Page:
|Title||:||Dictionary of Basic Joseki: Vol. 1|
|Number of Pages||:||280 Pages|
|Status||:||Available For Download|
|Last checked||:||21 Minutes ago!|
Dictionary of Basic Joseki: Vol. 1 Reviews
You know those parallel universe stories, where the guy (for some reason, it's almost always a guy) thinks he's in his own familiar world, and then he sees some telling detail, and it's unmistakeably different? There's this moment of shock. The world is not what you thought it was.Opening this book felt that way to me. For a fraction of a second, I wondered if I was in a different universe. I was an extremely serious chessplayer when I was a teenager, and I had read dozens of books on chess theory, particularly opening theory. I knew just what they looked like. You have a tree of possible moves, with diagrams for the key positions, together with commentary, analysis and the occasional witty remark.I had just started playing Go, but I'd never seen a theory book, and I had no conception of just how much Go theory there was. I picked up Volume 1 of Ishida. It was immediately obvious, right from the first glance at the table of contents, that Go theory was at least as rich and complex as chess theory. Innumerable variations, positions, judgements and tactics. Games which I could see were considered famous, between players I'd never heard of. And all completely different to chess, in every possible way. I read the book many times, and got to know it well. For a gamer, it's absolutely fascinating. After a while, I learned that there were correspondences with chess, but there were also divergences. Go theory has names for concepts that a good chess player understands intuitively, but can't verbalize. For example, one of the most important Go terms is aji, which literally means "taste", but is usually translated as "potential". If you have a forcing sequence you can play any time you want, you say that you have aji there. Usually, though, you can play the sequence in more than one way. Since you don't know which way will be most useful, you should wait until you have an opportunity to use your aji to achieve some concrete goal. If you choose a forcing sequence too soon, you are doing aji keshi - losing your aji. I knew this principle from experience, but I had never been able to describe it in words. It was, indeed, like entering another universe.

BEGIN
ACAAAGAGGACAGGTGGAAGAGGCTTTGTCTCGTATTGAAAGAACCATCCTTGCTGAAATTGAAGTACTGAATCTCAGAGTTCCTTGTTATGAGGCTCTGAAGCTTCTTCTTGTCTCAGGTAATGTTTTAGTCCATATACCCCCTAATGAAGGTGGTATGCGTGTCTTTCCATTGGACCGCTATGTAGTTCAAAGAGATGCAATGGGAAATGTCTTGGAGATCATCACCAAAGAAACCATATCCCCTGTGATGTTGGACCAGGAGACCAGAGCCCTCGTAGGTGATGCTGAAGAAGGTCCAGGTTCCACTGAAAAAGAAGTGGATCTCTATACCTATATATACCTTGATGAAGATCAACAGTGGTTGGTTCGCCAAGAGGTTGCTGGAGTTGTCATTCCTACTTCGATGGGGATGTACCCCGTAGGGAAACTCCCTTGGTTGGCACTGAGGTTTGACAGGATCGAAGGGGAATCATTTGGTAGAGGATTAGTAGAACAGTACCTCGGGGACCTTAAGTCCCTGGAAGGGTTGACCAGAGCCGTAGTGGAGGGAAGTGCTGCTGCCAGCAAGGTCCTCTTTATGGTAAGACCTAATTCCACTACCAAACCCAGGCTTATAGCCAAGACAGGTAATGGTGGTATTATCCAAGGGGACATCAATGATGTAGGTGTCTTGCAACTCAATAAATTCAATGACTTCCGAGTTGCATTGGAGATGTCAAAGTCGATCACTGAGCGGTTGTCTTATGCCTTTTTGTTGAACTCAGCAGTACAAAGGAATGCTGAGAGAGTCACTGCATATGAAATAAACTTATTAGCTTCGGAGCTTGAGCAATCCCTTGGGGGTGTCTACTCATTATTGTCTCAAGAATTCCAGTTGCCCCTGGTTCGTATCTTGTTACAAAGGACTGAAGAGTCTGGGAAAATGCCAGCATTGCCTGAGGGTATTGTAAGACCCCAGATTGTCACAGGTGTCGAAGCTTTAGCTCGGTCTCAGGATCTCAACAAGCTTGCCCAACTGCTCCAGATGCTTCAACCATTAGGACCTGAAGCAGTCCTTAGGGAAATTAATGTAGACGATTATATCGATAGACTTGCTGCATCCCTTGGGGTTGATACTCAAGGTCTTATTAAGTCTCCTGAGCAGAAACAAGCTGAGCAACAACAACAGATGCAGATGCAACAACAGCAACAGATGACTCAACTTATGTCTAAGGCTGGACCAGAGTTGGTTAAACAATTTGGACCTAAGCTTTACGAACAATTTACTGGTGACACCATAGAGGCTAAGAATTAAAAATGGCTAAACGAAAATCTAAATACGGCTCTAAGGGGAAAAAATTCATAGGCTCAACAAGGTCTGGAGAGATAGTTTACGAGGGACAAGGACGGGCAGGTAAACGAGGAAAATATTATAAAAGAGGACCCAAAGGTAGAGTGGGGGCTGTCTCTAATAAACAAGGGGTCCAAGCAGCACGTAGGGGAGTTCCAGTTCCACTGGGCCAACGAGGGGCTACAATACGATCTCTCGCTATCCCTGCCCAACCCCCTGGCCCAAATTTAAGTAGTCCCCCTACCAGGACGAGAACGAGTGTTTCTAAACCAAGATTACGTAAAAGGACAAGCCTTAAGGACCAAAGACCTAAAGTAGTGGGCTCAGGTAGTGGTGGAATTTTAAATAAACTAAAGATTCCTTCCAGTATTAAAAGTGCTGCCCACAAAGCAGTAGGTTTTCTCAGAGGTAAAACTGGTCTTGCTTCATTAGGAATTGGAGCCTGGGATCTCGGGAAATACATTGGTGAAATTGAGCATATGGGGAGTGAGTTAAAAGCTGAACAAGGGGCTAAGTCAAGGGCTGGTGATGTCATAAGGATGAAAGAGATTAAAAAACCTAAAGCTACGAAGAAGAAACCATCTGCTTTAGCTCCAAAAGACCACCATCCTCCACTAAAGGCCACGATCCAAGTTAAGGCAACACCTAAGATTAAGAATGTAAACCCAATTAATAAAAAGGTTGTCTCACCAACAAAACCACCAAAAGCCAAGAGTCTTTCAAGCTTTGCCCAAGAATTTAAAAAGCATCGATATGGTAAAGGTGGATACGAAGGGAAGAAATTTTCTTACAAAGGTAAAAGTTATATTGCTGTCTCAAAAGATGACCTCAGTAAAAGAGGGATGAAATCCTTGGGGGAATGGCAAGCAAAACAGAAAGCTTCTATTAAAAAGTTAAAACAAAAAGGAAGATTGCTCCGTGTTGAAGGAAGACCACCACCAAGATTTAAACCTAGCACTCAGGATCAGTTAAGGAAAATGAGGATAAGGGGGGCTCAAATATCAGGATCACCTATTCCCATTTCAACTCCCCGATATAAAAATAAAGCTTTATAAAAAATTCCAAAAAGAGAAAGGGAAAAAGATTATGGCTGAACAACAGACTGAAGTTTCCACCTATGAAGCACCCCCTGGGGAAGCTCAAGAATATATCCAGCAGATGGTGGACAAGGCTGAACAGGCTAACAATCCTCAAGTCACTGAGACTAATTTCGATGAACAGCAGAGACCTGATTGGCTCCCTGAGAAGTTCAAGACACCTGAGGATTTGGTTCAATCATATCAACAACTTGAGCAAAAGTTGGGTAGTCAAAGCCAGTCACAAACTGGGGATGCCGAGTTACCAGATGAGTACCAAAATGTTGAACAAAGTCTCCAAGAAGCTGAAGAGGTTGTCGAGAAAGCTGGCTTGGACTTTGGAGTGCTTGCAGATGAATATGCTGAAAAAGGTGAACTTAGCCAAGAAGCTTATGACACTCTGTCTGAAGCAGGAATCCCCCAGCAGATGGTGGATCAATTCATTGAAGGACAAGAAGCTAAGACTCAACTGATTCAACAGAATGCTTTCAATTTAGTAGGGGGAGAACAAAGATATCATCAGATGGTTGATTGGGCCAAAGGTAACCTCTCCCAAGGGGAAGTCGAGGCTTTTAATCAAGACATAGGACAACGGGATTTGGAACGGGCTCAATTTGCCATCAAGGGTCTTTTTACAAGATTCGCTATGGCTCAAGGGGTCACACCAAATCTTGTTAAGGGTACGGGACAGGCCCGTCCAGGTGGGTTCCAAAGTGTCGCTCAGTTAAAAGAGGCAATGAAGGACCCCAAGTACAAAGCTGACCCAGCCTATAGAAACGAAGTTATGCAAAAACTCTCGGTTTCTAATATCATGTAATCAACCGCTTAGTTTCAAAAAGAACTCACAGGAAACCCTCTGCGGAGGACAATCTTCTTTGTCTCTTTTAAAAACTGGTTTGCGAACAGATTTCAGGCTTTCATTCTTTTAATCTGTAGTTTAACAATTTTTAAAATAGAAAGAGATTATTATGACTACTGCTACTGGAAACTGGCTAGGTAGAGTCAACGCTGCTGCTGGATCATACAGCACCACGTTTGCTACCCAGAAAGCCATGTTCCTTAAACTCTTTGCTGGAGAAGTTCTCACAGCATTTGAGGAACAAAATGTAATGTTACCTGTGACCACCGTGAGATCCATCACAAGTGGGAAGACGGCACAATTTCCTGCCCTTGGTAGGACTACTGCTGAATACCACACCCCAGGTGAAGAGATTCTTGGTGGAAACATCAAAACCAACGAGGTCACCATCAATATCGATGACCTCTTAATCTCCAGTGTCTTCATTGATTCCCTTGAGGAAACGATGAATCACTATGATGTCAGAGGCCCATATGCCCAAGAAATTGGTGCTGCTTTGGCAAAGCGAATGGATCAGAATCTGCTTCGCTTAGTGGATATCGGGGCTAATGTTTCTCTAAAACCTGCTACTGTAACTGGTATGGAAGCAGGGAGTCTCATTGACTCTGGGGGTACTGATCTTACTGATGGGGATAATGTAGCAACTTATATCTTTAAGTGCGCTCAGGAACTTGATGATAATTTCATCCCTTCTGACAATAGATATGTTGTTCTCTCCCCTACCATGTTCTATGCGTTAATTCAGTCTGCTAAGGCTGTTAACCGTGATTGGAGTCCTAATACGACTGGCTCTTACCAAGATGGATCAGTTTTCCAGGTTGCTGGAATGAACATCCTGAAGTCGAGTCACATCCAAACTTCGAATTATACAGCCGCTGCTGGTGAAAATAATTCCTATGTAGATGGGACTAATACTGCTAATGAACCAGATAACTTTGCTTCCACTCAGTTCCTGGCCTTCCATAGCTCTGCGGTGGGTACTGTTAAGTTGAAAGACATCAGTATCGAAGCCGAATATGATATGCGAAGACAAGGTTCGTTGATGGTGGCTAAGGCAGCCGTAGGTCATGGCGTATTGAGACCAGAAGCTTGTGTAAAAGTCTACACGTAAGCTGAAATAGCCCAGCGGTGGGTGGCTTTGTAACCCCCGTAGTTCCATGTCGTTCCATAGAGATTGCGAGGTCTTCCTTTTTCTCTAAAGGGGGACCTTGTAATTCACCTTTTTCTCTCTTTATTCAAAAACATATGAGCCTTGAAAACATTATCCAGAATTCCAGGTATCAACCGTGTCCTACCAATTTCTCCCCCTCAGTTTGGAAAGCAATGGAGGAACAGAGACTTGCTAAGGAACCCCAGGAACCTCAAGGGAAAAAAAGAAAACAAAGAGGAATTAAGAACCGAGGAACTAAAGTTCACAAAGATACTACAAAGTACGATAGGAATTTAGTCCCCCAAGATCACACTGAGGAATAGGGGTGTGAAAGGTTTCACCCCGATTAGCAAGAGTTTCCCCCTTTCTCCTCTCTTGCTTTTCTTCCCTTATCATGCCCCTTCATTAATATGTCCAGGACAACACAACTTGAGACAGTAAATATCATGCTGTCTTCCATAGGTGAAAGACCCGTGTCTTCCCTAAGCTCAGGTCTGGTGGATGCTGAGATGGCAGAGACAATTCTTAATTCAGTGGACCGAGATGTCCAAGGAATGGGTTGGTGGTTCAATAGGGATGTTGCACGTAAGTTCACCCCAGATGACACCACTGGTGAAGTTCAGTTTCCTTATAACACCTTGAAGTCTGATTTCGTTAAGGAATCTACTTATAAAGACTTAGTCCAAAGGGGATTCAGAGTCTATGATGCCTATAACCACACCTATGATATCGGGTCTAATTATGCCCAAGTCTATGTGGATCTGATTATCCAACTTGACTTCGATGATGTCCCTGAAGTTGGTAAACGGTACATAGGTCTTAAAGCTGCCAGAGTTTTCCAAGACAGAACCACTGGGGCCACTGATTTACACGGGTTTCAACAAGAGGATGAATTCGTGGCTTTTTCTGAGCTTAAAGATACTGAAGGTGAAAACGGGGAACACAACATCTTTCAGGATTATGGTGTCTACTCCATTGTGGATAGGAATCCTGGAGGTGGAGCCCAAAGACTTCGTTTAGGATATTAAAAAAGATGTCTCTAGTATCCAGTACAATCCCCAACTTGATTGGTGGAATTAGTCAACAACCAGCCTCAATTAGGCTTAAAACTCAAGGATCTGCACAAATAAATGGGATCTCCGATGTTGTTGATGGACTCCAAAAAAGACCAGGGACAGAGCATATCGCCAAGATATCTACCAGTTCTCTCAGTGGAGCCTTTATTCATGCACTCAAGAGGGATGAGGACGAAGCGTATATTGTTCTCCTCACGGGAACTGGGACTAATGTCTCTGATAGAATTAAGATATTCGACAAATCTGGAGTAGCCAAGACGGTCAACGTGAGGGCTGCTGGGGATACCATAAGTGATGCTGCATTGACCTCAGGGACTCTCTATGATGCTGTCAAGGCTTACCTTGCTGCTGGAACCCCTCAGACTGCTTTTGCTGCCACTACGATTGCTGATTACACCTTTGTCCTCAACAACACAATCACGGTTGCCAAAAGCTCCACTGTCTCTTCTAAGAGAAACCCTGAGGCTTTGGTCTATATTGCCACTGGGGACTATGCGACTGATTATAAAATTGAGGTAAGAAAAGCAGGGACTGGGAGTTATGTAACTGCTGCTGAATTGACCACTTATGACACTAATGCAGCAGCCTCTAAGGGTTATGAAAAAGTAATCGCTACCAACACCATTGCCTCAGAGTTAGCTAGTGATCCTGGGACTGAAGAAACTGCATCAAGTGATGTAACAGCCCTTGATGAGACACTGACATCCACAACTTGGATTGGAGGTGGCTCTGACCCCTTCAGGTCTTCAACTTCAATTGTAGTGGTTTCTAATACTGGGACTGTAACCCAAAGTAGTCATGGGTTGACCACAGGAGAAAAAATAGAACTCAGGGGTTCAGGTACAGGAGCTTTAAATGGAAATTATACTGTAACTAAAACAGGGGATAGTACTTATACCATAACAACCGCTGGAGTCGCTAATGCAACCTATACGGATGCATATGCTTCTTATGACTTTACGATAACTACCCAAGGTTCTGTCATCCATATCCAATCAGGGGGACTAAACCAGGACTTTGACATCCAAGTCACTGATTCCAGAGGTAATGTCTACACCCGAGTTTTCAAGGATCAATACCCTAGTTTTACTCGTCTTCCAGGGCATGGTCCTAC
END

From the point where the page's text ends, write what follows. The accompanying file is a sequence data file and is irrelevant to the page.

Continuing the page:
Every time I suffer a romantic disappointment, I take out my copy of Ishida and read it for a couple of hours, then I feel better. Don't ask me why it works. Life is weird.